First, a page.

Hi Terra:

     Thanks.  Interesting; and, different from the others which I have heard about especially with that language:  "Schmidt Aspheric Photo -- Catadioptric Lens."

      In the Manuel which accompanied  your scope, are there any indications of the publishing date?

      Mine it a Celstron International C5 Telephoto Lens from 1978-1979.  It does not contain that aforesaid language on the scope.  The patent number on mine also differs in that it has the initial number:  3837124 (which I suspect is the initial patent number for Celestron's basic Schmidt Cassegrain design) and then it states, following that above stated initial number, this number:  "RE 29878" -- which are likely represents and references the patented design changes for the "revisions" which were made to this particular C5 Telephoto lens which I have.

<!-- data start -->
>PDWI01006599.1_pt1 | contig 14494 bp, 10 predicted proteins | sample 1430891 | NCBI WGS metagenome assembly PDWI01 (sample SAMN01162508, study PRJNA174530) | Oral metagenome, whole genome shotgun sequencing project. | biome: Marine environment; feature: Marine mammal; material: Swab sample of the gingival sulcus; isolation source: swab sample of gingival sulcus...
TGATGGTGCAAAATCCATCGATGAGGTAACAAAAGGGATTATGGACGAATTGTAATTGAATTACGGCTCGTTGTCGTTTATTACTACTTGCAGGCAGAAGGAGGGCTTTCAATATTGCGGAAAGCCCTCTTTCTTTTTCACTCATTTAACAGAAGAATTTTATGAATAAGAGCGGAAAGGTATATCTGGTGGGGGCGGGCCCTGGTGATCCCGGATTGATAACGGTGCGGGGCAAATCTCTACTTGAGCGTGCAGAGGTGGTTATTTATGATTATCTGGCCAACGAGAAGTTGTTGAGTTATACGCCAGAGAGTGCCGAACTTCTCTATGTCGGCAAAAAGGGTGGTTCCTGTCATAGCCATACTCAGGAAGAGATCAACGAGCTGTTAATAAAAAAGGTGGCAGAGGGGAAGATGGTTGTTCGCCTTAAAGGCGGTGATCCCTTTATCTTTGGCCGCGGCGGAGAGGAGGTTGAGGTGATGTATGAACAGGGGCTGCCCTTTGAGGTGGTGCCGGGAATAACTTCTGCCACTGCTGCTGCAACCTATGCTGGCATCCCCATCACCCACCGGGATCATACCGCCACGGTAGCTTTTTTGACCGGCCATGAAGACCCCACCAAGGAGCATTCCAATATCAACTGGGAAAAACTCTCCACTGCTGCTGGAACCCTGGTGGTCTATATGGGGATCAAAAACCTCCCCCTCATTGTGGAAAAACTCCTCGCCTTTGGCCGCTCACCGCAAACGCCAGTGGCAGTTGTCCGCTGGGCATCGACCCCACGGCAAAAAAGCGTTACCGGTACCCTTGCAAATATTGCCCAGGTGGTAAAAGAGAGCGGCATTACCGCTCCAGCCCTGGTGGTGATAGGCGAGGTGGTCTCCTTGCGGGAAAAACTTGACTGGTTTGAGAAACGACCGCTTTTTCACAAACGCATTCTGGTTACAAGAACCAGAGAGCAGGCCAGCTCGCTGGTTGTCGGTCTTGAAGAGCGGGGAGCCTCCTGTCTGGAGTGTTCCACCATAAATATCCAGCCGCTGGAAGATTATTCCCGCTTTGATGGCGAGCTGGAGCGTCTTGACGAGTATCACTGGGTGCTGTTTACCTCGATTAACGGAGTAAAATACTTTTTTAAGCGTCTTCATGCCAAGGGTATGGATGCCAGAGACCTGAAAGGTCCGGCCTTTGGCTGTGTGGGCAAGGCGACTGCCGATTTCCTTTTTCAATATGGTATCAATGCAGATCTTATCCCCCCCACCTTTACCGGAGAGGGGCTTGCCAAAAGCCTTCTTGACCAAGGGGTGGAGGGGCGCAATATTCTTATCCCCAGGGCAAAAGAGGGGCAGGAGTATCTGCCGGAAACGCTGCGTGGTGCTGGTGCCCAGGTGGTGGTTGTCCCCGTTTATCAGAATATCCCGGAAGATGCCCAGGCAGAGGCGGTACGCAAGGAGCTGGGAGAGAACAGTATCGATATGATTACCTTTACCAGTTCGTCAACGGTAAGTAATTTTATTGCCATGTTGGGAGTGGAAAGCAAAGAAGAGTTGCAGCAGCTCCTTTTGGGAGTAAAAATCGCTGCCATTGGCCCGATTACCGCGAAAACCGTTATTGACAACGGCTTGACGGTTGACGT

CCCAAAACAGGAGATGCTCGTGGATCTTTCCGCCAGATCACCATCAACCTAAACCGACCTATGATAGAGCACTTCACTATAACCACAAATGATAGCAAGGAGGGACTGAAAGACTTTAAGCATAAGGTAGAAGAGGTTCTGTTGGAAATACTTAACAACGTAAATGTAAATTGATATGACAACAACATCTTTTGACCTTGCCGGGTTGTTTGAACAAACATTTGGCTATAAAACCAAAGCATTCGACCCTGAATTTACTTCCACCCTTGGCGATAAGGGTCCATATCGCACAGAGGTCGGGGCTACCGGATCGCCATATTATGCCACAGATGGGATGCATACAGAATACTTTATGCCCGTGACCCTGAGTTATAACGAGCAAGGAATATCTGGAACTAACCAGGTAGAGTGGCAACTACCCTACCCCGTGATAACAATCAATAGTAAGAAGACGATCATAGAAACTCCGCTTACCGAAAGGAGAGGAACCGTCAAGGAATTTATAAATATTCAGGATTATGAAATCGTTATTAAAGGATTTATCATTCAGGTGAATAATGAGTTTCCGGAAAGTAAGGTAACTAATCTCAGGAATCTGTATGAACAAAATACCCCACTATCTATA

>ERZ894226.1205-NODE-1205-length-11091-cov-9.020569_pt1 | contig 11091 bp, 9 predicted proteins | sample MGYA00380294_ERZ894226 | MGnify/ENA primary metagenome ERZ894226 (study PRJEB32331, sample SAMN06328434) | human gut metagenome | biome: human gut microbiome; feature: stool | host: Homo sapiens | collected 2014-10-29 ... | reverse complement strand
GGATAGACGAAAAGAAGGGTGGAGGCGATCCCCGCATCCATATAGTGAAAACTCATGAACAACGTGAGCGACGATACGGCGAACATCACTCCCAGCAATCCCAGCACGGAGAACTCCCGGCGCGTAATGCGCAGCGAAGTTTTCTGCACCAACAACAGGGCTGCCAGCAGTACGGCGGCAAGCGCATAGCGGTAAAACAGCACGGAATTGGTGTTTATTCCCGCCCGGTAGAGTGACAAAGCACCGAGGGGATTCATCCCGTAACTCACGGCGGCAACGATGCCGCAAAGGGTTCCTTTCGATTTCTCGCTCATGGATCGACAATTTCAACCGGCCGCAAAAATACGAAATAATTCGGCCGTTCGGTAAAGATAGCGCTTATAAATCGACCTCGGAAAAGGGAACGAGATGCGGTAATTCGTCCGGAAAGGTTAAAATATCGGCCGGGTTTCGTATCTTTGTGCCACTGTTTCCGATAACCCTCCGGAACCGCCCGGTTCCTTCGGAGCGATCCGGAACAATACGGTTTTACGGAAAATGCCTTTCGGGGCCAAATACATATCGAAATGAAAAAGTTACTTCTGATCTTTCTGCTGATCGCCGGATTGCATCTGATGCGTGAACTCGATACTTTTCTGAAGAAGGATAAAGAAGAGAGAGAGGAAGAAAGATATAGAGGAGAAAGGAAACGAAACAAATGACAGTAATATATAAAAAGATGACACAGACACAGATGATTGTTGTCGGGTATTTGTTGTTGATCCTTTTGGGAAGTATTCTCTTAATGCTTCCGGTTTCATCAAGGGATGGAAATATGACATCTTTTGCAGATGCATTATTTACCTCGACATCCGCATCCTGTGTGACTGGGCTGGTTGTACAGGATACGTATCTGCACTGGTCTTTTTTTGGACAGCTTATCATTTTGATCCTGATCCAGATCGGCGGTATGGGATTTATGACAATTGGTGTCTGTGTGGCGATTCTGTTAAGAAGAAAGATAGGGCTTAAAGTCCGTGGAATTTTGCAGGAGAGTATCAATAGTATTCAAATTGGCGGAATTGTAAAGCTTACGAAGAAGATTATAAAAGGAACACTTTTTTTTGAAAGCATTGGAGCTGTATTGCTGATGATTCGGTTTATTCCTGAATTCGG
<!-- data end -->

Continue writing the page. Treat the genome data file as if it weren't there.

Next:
Your instrument likewise has that same initial patent number (i.e. 3837124) followed by that 3837125 number which differs from mine.

I now wonder just how different the measurements of the scope itself are? 

    Mine is 10 inches in length and +/- 3.5 inches in diameter on the front side and a only slightly wider on the back side as its back end is completely different than the one you have -- for example, there is no place to install a finderscope. 

    I'm pretty certain that the "Schmidt Aspheric Photo -- Catadioptric Lens" will produce a likely flatter visual and photographic view than an other corrector plate.

    Mine is much more like a camera lens; and, it only came with the factory camera "T" adapter.

    One thing which I have been thinking about is whether anyone (Piekiel or anyone else) done a patent search on these instruments?  I don't have Piekiel's book and I am wondering if such information is already contained somewhere in it?  Maybe you or someone else knows or has that book.

Bill

My manual is dated January 1978.



#96 TSSClay

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Posted 08 January 2017 - 06:54 PM